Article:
- There is a similar, more detailed discussion on the Captain America: Civil War headscratchers. Though it boils down to though we never see him get authorization to operate stateside or in Brazil. But both are public acts (Ross has an US Army command vehicle in Brazil) and he has help from local authorities (There's a Brazilian soldier in the command vehicle with him, plus the FBI and NYPD help stateside) more then likely he had the proper authority but the movie doesn't get bogged down by having scenes showing that permission being granted. And remember, Banner has been on the run for a few years when the movie starts. Any authority to operate in the US would have been granted before the movie started.
- Why are the soldiers in this movie wearing BDU instead of ACU? The U.S. Army retired the BDU entirely before this movie was released, and it seems unlikely that the ACU would be unavailable to the studio, or that General Ross and his forces would be using uniforms that were on the verge of being retired. It makes even less sense if this movie is supposed to take place (at most) a few years before The Avengers, where we see soldiers in ACU during the battle of New York.
- Because The Avengers was Backed By The National Guard and The Incredible Hulk wasn't.
- Why would it make less sense for the earlier movie to use the earlier uniforms? Simple answer: In the MCU, the military was still using BDU at the time of Hulk and switched to ACU in time for Avengers.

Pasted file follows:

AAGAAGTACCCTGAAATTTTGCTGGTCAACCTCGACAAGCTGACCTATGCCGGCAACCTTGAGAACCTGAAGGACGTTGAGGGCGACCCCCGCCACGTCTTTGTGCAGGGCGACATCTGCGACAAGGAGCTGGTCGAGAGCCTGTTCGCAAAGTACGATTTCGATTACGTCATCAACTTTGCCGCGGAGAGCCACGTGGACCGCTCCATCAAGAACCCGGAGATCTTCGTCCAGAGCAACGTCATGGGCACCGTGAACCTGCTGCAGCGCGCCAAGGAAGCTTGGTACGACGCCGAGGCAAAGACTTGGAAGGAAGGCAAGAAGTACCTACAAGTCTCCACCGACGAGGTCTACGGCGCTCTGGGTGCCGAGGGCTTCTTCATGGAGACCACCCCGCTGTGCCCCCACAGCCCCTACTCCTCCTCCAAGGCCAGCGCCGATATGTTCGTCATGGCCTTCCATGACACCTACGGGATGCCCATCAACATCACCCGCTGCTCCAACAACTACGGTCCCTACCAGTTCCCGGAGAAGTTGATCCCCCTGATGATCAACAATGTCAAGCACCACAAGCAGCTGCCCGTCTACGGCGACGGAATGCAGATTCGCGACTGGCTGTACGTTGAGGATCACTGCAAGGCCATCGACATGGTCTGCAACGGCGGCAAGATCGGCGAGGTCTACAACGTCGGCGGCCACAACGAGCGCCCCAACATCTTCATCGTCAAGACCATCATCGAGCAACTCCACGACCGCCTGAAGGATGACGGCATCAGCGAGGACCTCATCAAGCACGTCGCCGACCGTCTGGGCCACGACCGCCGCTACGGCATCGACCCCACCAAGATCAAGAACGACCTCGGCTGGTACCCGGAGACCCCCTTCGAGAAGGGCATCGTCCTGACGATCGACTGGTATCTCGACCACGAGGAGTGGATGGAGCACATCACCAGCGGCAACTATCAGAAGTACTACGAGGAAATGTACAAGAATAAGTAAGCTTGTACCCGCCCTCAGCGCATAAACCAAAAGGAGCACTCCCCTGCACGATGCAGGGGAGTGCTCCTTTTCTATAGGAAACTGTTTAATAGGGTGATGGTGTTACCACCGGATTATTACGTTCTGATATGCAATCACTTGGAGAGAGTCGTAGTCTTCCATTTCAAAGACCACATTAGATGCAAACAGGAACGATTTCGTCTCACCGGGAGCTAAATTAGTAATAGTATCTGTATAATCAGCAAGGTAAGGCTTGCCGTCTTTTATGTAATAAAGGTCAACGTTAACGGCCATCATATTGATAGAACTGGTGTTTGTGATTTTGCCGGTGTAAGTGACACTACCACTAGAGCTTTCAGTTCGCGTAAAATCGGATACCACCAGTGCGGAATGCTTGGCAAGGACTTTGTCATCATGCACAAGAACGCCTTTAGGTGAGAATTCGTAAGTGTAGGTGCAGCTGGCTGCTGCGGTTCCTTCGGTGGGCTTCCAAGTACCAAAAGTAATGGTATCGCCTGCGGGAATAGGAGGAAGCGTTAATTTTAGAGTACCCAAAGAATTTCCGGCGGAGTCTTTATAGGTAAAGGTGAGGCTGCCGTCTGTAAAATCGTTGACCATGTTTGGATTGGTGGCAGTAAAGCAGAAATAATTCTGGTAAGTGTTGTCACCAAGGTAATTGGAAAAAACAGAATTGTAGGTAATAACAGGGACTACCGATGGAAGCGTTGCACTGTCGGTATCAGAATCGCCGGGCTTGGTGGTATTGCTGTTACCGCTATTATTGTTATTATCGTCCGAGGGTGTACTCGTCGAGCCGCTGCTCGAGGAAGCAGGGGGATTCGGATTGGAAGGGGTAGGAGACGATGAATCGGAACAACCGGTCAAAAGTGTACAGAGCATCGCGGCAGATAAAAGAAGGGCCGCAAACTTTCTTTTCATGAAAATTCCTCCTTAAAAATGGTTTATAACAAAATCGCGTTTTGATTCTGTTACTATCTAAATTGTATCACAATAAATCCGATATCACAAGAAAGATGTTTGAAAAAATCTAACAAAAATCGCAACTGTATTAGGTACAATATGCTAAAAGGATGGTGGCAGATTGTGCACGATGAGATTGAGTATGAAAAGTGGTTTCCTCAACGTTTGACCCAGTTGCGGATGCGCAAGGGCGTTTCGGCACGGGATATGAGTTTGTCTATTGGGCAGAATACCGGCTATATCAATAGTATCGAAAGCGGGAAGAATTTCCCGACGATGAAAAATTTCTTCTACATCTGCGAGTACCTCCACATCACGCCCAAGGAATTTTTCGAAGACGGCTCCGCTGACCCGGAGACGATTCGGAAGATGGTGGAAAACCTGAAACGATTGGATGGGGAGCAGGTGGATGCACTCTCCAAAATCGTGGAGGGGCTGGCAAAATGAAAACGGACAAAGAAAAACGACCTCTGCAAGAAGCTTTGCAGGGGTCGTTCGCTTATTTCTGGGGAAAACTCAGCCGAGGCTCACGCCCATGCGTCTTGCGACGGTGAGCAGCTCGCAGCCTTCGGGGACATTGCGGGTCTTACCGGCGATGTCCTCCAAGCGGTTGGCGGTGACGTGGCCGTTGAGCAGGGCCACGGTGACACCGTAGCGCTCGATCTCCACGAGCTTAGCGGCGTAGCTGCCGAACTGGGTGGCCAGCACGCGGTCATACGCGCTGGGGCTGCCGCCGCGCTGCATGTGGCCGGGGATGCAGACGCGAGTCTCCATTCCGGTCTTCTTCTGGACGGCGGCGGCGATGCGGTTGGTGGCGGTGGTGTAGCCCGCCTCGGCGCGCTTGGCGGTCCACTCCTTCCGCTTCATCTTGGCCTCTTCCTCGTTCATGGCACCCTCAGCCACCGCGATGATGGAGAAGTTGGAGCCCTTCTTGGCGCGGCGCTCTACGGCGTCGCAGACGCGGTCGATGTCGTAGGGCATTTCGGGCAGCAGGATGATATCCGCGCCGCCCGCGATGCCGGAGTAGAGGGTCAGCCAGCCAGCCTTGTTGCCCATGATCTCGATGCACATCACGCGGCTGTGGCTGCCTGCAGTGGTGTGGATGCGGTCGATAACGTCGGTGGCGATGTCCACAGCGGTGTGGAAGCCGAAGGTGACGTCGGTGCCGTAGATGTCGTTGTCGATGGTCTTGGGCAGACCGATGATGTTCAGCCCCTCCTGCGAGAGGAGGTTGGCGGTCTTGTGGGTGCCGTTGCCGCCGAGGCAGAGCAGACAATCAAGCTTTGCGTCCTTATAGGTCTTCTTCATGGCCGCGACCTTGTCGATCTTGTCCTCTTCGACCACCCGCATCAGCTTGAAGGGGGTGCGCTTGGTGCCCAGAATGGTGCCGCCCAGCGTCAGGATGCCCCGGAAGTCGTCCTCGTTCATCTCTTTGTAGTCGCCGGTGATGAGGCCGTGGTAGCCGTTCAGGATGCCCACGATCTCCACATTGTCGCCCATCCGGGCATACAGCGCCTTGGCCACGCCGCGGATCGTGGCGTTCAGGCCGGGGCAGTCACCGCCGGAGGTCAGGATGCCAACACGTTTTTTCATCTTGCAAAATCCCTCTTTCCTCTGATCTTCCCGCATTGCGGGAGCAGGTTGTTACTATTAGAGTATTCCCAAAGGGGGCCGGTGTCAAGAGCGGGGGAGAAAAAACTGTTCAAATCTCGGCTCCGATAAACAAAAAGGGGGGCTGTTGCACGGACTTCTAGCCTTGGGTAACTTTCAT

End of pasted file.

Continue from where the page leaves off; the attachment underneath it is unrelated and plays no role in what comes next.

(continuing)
Not telling Bruce that he was working on re-creating Captain America.
- Why keep Bruce in the dark about re-creating the Captain America program, especially since Cap himself was considered a national hero and an unqualified success story? It's not like he would have any moral quandary about creating the next great hero, right? He doesn't know how the serum works, so he doesn't have any reason to believe that there would be any negative consequences to creating it (although we, the audience, know that there can be). Also, if you want a scientist to create a Super Soldier serum, then telling him that he's supposed to be creating something besides a Super Soldier serum is a terrible way to get results.
- Bruce is smart enough to realize that he's not creating the next great hero, he'd be creating the next great weapon. As for no reason to believe any negative consequences? The Red Skull is plenty of reason to believe there's negative consequences to doing an imperfect serum.
- Okay, fair enough, but the fact remains that if you tell him that he's supposed to be working on a defense against radiation, then he's going to give you a defense against radiation, as opposed to the Super Serum you were hoping for.
- The best thing to do is just pay for a guy who'd do it anyway.
- Why did they give Emil Blonsky the second drug that led to his transformation? The first drug was producing amazing results already, e.g., sprinting across a field with no fatigue when compared to fellow soldiers, going toe-to-toe with the hulk in melee combat, albeit in a dodge rich fashion, etc.
- Because they wanted to "improve" on the original results. And his actual transformation happens because Blonsky threatens the doc into giving it to him, not because of an injection that the military gave him.
Why do people think Martin Starr played Amadeus Cho
- I know about the novelization calling him that, but why do people treat the idea that a grown white man was playing a Korean child prodigy as totally believable? That's like saying the cop who Enver Gjokaj played in the Avengers is Alex Wilder of the Runaways or something. I just want to know why the MCU trivia page and The Other Wiki cite it as a fact.
- Because the novelization is the only place that character is named. As for the difference between the character in the comics and the actor, many times the race, age, or gender of characters are changed for adaptations for a variety of reasons.